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there have been proposals over the years for centrifuge modules on the ISS to study artificial gravity. (credit: Mark Holderman/NASA)

Zero-g or why not?

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A recent article here brought space artificial gravity back into the debate forum by reporting on the current NASA cultural thinking and planning perspectives on the issue (see “The weak pull of artificial gravity”, The Space Review, October 31, 2016).

Lack of further investigation into artificial gravity and its effect on the human body is indeed the equivalent of the ostrich’s head in the sand.

The responses by NASA executives at the International Astronautical Congress (IAC) calls to mind cartoon images of an ostrich’s head in the sand, hoping like crazy that by not looking at it, or acknowledging it, the problem will disappear on its own. Phrases like “not a problem” or “solved problem” ignore that humans evolved in a gravity well. All our cells, biochemical processes, and biological systems are designed to work in the presence of this acceleration. It is a reasonable, logical, and scientific assumption then, that living in a place without gravity would in fact negatively impact the workings of the human body.

Exercise protocols have been shown to control, but not eliminate bone loss, vestibular impacts, or muscle wasting. Swimming in a pool the day after returning to Earth, where buoyancy counters gravity impacts, may sound impressive, but provides unjustified evidence to support that the exercise protocols applied in space are sufficient counters to the effects of microgravity. Lack of further investigation into artificial gravity and its effect on the human body is indeed the equivalent of the ostrich’s head in the sand. Exercise, drugs, and mechanical devices may attempt to treat some of the symptoms but does not address the underlying problem of providing a human-healthy environment.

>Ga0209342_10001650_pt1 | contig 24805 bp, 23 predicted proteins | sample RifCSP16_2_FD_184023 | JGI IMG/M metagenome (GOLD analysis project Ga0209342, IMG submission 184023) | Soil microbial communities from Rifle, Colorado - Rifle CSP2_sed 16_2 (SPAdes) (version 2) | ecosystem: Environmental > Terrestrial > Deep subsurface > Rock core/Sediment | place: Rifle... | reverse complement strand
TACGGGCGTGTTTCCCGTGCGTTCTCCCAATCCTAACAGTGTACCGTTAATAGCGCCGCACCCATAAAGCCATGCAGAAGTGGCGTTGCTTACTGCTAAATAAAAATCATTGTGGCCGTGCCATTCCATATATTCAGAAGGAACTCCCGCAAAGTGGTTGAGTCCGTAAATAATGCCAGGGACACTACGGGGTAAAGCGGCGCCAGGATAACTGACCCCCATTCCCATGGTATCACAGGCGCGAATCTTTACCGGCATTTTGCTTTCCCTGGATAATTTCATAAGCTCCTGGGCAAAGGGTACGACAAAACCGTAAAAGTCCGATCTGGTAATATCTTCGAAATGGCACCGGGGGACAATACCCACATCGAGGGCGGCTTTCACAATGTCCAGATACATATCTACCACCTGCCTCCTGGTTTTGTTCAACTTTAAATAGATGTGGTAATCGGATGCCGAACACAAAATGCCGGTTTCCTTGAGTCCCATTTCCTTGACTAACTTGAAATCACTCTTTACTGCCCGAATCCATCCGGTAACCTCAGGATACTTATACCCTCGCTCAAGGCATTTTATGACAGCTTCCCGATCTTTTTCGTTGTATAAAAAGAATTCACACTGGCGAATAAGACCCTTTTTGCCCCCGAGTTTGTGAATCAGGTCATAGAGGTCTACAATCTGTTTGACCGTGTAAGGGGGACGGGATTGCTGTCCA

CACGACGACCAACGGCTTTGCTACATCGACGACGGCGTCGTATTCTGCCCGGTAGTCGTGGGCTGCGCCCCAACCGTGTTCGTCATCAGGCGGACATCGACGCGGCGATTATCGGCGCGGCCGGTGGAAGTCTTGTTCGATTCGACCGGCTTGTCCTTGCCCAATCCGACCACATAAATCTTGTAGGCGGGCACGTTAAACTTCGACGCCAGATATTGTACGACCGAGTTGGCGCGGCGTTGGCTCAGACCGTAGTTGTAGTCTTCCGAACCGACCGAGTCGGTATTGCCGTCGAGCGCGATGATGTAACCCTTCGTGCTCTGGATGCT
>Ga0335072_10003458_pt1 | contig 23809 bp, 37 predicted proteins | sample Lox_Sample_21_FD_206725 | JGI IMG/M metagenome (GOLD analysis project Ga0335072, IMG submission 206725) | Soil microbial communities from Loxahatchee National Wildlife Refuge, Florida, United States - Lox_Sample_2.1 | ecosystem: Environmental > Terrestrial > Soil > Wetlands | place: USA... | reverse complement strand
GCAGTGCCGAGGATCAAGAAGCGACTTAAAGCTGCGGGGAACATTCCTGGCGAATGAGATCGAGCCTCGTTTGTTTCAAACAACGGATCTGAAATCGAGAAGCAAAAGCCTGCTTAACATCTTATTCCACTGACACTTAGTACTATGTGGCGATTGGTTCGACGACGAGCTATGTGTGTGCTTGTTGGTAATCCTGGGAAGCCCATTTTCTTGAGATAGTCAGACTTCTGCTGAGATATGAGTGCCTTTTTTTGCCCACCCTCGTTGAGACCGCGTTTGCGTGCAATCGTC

I do agree with Bill Gerstenmaier, NASA’s associate administrator for human exploration and operations, that improperly putting artificial gravity in one section of the spacecraft could actually make matters worse. With astronauts making trips back and forth between gravity and microgravity, their bodies will undergo regular readaptation to weightlessness and gravity. It is very possible this could trigger reoccurrences of space adaptation syndrome. This argument alone, though, should not be a license to ignore artificial gravity, but rather spur us to consider engineering design alternatives that address the fundamental human health factors involved.

While still a graduate student in the early 1980s, I identified and began to investigate this very question of repeated gravity-to-microgravity transition. At that time, we still had to use the card catalogs in libraries and were just beginning to realize the potentials for inter-library telephone modem-linked computer topic searches. Having been exposed to a lecture at our school by Gerard K. O’Neill, and after obtaining a copy of the 1977 Summer NASA Ames Space Settlements Design Study, I realized that to fully exploit the possibilities and potentials of microgravity, space settlers would need to go back and forth from their gravity home to microgravity work places on a daily basis.